Have you noticed some of your neighbours have been a little slow taking down their Christmas decorations this year?
In the middle of a new lockdown, many people have decided to keep the bright lights up for longer than usual to bring a little extra cheer during these dark winter months.
But according to English Heritage, they are actually following in the footsteps of their medieval ancestors, who would leave festive adornments until Candlemas – 2nd February.
Falling exactly 40 days after Christmas, Candlemas – the Feast of the Purification of the Blessed Virgin Mary – was observed as the official end of Christmas in medieval England.
The date itself was a great feast day and is so called because candles to be used in churches in the coming year would be blessed on that day. There were also candlelit processions in honour of the feast.
Evidence that decorations were kept up until the evening before Candlemas is well documented, with Christmas cribs in many churches until Candlemas, and their removal at this time is described in an early 17th-century poem by Robert Herrick.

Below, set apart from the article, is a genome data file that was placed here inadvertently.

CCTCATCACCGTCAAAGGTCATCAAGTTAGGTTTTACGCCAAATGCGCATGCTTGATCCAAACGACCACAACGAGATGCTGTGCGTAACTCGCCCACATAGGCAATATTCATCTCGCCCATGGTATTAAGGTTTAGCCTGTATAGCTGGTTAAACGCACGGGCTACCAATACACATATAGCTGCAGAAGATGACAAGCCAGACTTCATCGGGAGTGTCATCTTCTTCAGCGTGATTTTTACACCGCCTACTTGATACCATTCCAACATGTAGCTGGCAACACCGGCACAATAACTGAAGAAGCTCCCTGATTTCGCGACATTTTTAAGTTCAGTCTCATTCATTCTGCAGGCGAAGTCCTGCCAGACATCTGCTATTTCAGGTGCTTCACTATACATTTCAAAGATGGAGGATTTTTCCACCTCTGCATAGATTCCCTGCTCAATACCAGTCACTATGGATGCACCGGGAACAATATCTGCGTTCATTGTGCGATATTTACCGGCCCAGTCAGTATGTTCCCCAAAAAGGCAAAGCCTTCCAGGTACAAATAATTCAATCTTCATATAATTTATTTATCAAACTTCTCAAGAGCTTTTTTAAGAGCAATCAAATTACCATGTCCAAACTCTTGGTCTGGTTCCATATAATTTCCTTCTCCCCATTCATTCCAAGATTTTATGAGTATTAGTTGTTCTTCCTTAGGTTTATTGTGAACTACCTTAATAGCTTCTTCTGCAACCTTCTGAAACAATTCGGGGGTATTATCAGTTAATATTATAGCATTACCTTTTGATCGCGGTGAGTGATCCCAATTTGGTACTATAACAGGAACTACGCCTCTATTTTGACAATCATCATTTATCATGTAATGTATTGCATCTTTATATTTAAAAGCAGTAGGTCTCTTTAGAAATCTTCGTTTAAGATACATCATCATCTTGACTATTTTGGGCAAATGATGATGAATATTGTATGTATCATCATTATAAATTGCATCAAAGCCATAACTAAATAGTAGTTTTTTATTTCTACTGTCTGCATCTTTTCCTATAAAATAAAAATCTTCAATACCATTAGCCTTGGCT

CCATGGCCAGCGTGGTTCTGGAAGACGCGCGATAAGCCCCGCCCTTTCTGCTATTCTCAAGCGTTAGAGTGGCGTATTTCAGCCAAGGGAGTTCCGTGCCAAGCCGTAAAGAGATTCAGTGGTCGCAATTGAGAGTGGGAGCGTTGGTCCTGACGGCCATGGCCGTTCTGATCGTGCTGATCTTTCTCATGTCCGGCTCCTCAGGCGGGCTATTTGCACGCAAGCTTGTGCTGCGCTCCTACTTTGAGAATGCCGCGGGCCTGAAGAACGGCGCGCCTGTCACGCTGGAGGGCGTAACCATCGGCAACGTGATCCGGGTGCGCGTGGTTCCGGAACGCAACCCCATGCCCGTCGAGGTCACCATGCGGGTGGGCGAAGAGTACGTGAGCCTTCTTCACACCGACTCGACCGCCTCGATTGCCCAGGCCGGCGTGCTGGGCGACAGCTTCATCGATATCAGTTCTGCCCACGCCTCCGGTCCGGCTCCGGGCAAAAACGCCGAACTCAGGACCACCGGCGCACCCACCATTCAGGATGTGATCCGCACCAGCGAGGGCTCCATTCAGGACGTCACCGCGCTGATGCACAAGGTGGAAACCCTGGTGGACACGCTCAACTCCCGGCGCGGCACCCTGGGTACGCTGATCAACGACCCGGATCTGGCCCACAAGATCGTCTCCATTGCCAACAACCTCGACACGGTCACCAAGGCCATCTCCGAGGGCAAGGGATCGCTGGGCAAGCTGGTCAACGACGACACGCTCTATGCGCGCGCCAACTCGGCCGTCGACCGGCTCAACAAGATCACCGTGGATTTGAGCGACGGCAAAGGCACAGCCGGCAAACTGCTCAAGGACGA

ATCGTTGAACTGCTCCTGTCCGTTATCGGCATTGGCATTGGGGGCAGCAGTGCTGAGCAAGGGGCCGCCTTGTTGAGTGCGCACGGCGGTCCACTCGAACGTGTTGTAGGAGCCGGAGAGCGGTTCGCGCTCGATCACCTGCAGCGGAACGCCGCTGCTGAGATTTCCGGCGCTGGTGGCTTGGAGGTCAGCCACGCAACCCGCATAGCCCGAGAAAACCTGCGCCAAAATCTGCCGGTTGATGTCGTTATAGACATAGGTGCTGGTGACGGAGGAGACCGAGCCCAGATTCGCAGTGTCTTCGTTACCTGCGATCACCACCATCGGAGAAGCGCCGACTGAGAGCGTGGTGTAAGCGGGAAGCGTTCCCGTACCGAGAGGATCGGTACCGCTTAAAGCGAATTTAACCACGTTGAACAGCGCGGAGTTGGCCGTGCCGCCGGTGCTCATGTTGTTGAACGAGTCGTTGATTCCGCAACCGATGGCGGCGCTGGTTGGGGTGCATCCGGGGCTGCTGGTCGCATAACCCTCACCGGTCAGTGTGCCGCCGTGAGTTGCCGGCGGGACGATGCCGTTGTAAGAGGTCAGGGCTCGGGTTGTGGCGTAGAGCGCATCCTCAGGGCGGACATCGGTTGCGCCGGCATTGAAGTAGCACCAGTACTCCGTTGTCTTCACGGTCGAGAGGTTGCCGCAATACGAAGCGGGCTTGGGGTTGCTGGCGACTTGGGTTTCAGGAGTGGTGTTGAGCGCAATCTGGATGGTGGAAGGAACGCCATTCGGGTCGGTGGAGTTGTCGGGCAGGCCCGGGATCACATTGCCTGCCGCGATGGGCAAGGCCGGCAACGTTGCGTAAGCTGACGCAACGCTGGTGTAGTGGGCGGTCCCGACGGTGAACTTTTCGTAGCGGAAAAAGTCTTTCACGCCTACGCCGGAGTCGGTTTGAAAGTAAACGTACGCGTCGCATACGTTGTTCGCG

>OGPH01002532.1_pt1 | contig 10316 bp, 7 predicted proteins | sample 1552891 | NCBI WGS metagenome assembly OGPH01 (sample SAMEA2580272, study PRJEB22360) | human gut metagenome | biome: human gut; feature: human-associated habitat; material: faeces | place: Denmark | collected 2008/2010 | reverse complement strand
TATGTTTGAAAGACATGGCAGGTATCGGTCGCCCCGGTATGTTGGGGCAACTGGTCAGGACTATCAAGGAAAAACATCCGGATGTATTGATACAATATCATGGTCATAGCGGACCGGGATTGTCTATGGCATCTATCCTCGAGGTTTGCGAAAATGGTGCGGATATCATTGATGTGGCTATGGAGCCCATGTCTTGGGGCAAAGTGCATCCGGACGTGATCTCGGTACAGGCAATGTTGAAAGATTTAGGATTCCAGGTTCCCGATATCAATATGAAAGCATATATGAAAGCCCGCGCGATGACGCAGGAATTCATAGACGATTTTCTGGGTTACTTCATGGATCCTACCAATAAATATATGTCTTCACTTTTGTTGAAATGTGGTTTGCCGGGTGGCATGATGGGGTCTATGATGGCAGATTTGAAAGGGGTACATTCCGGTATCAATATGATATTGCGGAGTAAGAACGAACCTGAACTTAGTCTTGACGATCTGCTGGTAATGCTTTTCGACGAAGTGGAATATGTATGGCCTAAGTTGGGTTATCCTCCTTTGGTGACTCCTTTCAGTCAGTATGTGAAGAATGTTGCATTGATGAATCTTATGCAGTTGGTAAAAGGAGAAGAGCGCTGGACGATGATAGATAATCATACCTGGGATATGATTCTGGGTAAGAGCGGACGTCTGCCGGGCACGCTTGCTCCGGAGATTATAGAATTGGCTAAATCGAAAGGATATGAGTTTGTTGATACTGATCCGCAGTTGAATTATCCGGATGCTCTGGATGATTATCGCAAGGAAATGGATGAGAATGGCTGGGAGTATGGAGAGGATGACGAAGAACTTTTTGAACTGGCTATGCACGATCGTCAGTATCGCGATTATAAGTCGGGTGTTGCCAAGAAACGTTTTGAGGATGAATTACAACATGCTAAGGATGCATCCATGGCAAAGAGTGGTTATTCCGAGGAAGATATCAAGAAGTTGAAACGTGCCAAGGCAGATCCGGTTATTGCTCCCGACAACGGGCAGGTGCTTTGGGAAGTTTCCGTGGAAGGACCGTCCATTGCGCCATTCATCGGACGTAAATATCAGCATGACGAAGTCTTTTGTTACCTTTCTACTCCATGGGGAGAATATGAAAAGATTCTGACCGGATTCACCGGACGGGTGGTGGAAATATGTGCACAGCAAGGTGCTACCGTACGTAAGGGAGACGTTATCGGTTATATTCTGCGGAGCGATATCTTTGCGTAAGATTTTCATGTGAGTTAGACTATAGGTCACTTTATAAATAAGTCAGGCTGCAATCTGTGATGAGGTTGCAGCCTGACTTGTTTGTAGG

Dr Michael Carter, English Heritage’s senior properties historian, said: “In the Middle Ages, houses would be decorated with greenery for the Christmas season on Christmas Eve day.
“The feast of Christmas started at around 4pm on Christmas Eve and continued until the Epiphany on 6th January. But the Christmas season actually continues through to Candlemas on 2nd February so there’s no real reason why you should take your decorations down earlier.
“The tradition that it is bad luck to keep decorations up after Twelfth Night and the Epiphany is a modern invention, although it may derive from the medieval notion that decorations left up after Candlemas Eve would become possessed by goblins!”
He added that “we certainly deserve to keep the Christmas cheer going a little longer.”
Picture: A Christmas ornament decorated with a church. (CNS photo/Harald Oppitz, KNA).